The Sewell Report is clearly part of Number 10’s culture war with the so-called Red Wall in mind. It will be used to cut funding from BME initiatives to try and appeal to the white working class. That is why it is so important to repeat class/race narratives that highlight the common barriers working class people of all backgrounds face, to build solidarity, and to name the enemy.
Britain’s elite is 97 percent white, but it doesn’t include the white working class. The advantage that private school pupils have over everyone else contributes to inequality facing white and BME working class people alike, so it’s no wonder that the Tories continue to resist calls to activate the ‘socio-economic duty’ of the Equality Act which would provide protection against class discrimination, lest the working class use it to hold power to account.
The entire multicultural working class is being levelled down, and all workers stuck in low-paid precarious work are viewed by the elites as expendable because they are easier to fire. BME workers are twice as likely to be on zero-hours contracts, but it is in all our interests to fight the racial injustice.
The Sewell Report tries to claim that racial disparities can be explained away by class and place, but the evidence shows that BME people face racism regardless of geography. And the message that if you just work hard enough everything will be okay is not how Britain works for anyone; we are not a meritocratic society. That truth becomes even starker with added racism.
While the report fails to recognise institutional racism, it does admit to ‘overt racism’. This is code for individuals who get caught saying something incontrovertibly racist on Twitter or down the pub. Needless to say, perpetrators this stupid are unlikely to have the hiring and firing power which actually causes the racial disparities: racism that does most damage is mostly covert—self-aware, sly, covering its tracks—and privileged.
Racism is more than ‘anecdotal’, as Sewell says. It is more than ‘a few bad apples’ – as the police used to say before the Macpherson public inquiry that introduced the concept of institutional racism. Racism is entrenched, systemic and everywhere we look, as the government’s own racial disparity audit found.
Perhaps one thing the new report got right is its conclusion that Britain is not institutionally racist. After all, Britain is not an institution in itself – but it is full of institutions that are. Britain has a climate in which racial inequalities thrive, and that is structural racism.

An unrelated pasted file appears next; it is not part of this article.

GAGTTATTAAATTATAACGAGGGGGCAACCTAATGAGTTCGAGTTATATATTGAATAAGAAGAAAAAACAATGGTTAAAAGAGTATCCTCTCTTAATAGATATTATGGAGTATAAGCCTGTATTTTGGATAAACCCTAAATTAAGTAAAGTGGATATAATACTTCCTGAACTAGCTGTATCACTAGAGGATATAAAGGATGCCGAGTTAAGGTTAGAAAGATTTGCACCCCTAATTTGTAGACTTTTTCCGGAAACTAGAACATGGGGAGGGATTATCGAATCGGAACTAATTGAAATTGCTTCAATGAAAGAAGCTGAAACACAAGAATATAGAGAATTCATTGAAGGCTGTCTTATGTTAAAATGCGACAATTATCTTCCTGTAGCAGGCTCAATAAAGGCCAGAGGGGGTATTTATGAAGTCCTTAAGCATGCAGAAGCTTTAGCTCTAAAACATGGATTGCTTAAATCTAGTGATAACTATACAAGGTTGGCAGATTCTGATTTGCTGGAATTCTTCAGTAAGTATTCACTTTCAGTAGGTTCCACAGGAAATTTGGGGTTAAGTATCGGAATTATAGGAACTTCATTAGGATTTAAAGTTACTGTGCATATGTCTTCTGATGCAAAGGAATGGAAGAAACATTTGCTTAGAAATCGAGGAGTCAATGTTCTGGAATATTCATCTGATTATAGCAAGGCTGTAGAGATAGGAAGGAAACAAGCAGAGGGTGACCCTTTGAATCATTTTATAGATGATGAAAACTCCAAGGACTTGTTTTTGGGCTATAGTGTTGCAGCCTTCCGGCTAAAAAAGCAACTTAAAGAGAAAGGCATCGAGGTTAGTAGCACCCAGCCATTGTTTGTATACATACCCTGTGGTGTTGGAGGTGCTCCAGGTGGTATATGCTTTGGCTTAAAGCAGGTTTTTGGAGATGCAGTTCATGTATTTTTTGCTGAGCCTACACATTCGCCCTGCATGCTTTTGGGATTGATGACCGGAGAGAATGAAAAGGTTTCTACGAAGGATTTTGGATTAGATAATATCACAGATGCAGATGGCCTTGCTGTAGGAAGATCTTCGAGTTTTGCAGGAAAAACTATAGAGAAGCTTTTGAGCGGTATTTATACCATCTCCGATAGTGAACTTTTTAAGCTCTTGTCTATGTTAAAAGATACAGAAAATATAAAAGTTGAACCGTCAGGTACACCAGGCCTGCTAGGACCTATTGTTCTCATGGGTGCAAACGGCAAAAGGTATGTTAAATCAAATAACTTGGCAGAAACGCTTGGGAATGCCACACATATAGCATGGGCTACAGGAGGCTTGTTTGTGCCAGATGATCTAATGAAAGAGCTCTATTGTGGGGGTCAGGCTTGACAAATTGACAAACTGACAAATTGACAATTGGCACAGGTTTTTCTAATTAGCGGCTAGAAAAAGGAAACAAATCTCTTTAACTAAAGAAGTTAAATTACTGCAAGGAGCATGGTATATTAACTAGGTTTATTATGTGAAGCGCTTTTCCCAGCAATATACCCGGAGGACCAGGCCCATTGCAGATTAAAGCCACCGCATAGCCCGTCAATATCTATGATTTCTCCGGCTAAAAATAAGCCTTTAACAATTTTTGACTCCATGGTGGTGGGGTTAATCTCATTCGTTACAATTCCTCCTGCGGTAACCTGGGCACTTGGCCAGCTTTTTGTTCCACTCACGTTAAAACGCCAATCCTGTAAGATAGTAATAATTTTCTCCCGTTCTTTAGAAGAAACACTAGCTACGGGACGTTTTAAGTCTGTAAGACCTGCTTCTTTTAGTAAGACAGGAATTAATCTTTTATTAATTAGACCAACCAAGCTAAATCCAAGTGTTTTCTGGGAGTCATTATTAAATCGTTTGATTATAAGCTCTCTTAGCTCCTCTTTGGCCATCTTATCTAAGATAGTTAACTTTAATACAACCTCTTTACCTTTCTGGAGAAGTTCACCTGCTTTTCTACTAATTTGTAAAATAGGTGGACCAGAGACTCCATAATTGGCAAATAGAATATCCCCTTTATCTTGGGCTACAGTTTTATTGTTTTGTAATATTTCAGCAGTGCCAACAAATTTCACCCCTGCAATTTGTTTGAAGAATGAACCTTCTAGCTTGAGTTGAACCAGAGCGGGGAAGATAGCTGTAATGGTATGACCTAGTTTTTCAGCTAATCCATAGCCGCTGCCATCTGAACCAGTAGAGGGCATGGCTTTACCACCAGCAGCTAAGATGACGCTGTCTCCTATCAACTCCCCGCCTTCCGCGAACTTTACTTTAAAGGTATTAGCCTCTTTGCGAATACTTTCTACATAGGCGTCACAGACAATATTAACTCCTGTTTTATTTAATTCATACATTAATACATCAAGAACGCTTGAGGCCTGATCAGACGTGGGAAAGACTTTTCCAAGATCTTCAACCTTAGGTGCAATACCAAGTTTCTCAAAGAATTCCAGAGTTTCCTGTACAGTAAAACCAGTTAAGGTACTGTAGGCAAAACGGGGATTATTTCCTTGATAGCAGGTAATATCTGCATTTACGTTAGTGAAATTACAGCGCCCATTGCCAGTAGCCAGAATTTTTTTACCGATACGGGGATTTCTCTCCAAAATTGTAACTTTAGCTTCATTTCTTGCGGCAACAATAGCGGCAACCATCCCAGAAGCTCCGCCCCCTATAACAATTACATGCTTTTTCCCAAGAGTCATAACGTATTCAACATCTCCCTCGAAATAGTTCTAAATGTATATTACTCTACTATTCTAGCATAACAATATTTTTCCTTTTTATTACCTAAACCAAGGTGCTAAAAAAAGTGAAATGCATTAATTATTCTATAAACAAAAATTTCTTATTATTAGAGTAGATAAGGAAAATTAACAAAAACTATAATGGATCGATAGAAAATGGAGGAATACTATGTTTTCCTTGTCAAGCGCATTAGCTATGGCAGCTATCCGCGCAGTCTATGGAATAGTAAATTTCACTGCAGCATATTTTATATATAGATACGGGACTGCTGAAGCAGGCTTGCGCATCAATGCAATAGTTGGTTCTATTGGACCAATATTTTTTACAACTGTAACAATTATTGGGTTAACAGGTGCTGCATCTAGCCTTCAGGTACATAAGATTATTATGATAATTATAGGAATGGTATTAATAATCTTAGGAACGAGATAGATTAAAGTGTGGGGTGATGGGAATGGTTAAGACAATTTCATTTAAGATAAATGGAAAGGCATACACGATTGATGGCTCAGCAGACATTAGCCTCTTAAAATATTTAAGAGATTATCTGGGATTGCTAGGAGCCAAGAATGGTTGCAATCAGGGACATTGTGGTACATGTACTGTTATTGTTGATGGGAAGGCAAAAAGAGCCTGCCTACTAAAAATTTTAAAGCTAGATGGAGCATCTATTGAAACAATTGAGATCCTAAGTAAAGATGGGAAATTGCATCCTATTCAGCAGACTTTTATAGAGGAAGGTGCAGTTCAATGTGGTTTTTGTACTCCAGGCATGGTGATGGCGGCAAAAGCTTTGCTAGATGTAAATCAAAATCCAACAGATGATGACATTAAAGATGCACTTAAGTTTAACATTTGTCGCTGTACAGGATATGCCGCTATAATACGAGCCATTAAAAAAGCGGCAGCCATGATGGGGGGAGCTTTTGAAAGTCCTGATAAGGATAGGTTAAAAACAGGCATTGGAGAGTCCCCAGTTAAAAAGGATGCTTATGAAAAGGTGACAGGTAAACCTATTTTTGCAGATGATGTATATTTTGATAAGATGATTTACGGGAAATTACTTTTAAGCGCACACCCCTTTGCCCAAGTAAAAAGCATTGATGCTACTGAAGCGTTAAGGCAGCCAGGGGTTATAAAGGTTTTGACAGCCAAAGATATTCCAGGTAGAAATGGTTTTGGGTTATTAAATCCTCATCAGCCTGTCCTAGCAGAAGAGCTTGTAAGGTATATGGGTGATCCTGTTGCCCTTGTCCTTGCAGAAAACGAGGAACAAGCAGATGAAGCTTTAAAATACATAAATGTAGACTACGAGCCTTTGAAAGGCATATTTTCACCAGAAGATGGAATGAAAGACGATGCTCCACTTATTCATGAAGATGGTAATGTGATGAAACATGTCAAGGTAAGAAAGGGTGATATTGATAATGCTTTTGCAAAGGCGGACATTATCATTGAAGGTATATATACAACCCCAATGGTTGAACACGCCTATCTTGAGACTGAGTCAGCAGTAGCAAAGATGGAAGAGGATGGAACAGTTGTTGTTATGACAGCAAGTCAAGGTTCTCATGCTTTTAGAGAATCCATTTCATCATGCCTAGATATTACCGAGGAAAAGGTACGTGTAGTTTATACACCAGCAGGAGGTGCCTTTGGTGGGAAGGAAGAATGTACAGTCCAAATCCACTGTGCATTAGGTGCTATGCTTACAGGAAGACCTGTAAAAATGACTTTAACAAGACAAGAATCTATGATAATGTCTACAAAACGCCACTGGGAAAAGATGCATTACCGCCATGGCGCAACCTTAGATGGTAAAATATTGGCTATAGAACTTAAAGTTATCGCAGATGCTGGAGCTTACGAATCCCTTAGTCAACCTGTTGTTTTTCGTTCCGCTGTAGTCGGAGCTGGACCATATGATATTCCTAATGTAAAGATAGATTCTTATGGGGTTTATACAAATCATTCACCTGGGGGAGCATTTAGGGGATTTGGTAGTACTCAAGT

Far from being a ‘model to the world’, the United Nations special rapporteur for racial equality has said that Britain’s levels of inequality are so bad that it amounted to a ‘threat to democracy’.
Tory peer Ruby McGregor-Smith was commissioned by this government to investigate racism in employment. She found: ‘There is discrimination and bias at every stage of an individual’s career, and even before it begins. From networks to recruitment and then in the workforce, it is there.’
Her report is currently gathering dust in Whitehall, alongside the Windrush Scandal report, Dame Elish Angiolini’s review into deaths in custody, and David Lammy’s review into the criminal justice system. The Sewell Report is intended to move these from the shelf to the bin.
It is the politics of division, driven not by conservatives but by right-wing ideologue disrupters, who seek to burn down and remake the world in the image of their own prejudices. Their agenda on race, part of the wider culture war, fits into a post-Brexit fantasy of Britain as a deregulated, low-wage tax haven sustained by xenophobia and nativism – a beacon, as the Sewell Report says, for white-majority nations.
They wish to sell a vision of a simpler time before unconscious bias training, critical race theory, and pesky reports containing inconvenient evidence of structural racism. People of colour are being told to stop complaining, pull themselves up by their bootstraps, or, if they don’t like it, leave the country.
These disruptors, headed by Johnson, will continue to turn the clock back on race as they ramp up their war on woke. Every time another piece of evidence shows the fires of injustice burning, ministers will wave their hands in the air and declare ‘nothing to see here’.
As flimsy, flabby, and utterly ridiculous as the Sewell Report is, it is a portent of things to come – regressive policy, divisive rhetoric, emboldened ‘overt racists’, and relieved covert ones.
There are many battles ahead, and this report will not prevent Black Lives Matter campaigners from organising. As Martin Luther King said: ‘We shall overcome because the arc of the moral universe is long but it bends toward justice.’